Minimizing the effects of wildfire smoke during COVID-19

Posted: June 29, 2020

Wildfire smoke occurring during the COVID-19 pandemic can increase susceptibility to the virus and other infections by causing irritation to the respiratory system, resulting in altered immune function.

Populations vulnerable to smoke, including those with compromised immune systems, children under 18, pregnant women, adults 65 and over, and outdoor workers need to be aware of this risk.

How to reduce risk from wildfire smoke

Inform your community about these actionable steps that they can take to minimize the respiratory effects of wildfire smoke.

  • Check the Air Quality index or Air Now to make informed decisions about daily activities.
  • If air quality is compromised outside, seek cleaner air spaces inside.
  • Use air conditioners, heat pumps, fans and window shades to keep air space comfortably cool on hot days. Try not to use equipment that circulates in air from the outside.
  • Limit outdoor exercise when it is smoky outside or choose lower-intensity activities to reduce smoke exposure.
  • Use an N95 respirator for protection from wildfire smoke. (These respirators might be in short supply as front-line healthcare workers need them during the pandemic.)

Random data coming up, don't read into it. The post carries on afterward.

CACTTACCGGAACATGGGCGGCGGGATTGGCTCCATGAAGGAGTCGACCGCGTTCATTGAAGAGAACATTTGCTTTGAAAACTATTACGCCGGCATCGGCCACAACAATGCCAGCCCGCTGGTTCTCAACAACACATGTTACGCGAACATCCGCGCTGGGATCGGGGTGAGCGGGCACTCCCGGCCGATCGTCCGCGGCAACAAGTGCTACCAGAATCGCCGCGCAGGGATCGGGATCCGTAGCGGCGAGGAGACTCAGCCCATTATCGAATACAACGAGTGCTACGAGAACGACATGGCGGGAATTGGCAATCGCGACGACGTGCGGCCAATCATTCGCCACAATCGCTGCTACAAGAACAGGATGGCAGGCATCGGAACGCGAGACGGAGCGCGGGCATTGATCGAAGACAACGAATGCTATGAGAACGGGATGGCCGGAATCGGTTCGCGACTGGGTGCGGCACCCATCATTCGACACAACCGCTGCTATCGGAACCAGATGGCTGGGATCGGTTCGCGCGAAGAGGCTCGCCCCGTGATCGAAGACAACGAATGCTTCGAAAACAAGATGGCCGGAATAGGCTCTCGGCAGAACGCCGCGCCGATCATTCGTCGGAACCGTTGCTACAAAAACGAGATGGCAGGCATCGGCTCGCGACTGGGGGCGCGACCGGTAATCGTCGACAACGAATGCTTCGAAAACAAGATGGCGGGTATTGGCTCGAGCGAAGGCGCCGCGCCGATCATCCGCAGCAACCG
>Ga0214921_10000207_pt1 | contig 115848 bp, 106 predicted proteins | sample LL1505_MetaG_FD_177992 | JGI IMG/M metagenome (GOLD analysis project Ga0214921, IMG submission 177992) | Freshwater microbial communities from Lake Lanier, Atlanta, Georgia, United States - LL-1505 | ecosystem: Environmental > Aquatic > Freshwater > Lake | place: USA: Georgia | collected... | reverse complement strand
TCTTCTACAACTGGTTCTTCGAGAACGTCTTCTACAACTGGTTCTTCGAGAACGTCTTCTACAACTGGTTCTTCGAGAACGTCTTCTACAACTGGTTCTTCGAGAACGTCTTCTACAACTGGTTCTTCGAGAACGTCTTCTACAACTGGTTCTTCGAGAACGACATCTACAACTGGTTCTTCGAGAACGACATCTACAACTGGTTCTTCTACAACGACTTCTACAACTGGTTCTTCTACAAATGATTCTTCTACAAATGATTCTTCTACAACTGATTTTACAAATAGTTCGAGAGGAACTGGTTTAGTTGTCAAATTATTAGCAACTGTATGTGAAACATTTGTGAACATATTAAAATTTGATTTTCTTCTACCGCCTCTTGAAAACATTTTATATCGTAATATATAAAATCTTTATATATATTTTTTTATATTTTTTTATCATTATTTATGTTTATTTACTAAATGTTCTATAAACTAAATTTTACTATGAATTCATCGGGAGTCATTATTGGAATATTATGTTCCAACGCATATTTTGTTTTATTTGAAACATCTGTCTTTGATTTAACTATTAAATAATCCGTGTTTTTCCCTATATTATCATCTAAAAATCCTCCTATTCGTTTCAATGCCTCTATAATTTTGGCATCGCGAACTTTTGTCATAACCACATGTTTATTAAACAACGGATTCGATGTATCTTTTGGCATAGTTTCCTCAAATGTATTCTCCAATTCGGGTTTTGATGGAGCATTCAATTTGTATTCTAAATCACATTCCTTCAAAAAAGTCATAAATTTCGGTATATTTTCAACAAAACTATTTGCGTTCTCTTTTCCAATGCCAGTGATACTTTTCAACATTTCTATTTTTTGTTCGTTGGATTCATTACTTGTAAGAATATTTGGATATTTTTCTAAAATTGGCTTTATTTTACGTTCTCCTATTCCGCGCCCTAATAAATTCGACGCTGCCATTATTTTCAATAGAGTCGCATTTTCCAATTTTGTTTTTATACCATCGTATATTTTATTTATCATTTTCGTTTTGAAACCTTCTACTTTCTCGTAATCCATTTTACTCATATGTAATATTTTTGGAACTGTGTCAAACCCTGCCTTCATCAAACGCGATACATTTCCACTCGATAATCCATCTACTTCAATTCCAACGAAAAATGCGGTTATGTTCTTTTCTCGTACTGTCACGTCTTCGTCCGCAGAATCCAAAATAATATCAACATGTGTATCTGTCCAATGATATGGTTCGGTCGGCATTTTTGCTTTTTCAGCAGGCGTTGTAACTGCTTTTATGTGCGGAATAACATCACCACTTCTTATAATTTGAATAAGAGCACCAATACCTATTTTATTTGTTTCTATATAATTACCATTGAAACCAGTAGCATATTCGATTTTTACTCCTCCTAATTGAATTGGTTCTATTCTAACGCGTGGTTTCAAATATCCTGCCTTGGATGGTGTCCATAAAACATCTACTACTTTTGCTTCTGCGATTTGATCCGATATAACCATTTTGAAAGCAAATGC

• Ask healthcare providers to recommend protections against wildfire smoke. Stock up now on medicine and essential supplies to minimize outdoor shopping trips. Use home delivery if possible.
  • In the event of an evacuation, follow the Centers for Disease Control and Prevention’s recommendations for staying safe and healthy in a public disaster shelter during the COVID-19 pandemic.

Resources to help your community prepare for wildfire smoke events

The Environmental Protection Agency provides a Smoke Ready toolbox to help your community be better prepared for wildfire smoke. Additional tools available include:

Prevent wildfires: actions that your community can take

Now more than ever, it is important that we all help to reduce the incidence of wildfire events and the smoke they emit. Teach your community how to prevent accidental ignitions and inform residents how to create safer communities by taking simple and often low cost actions to reduce the potential for homes to ignite during a wildfire.

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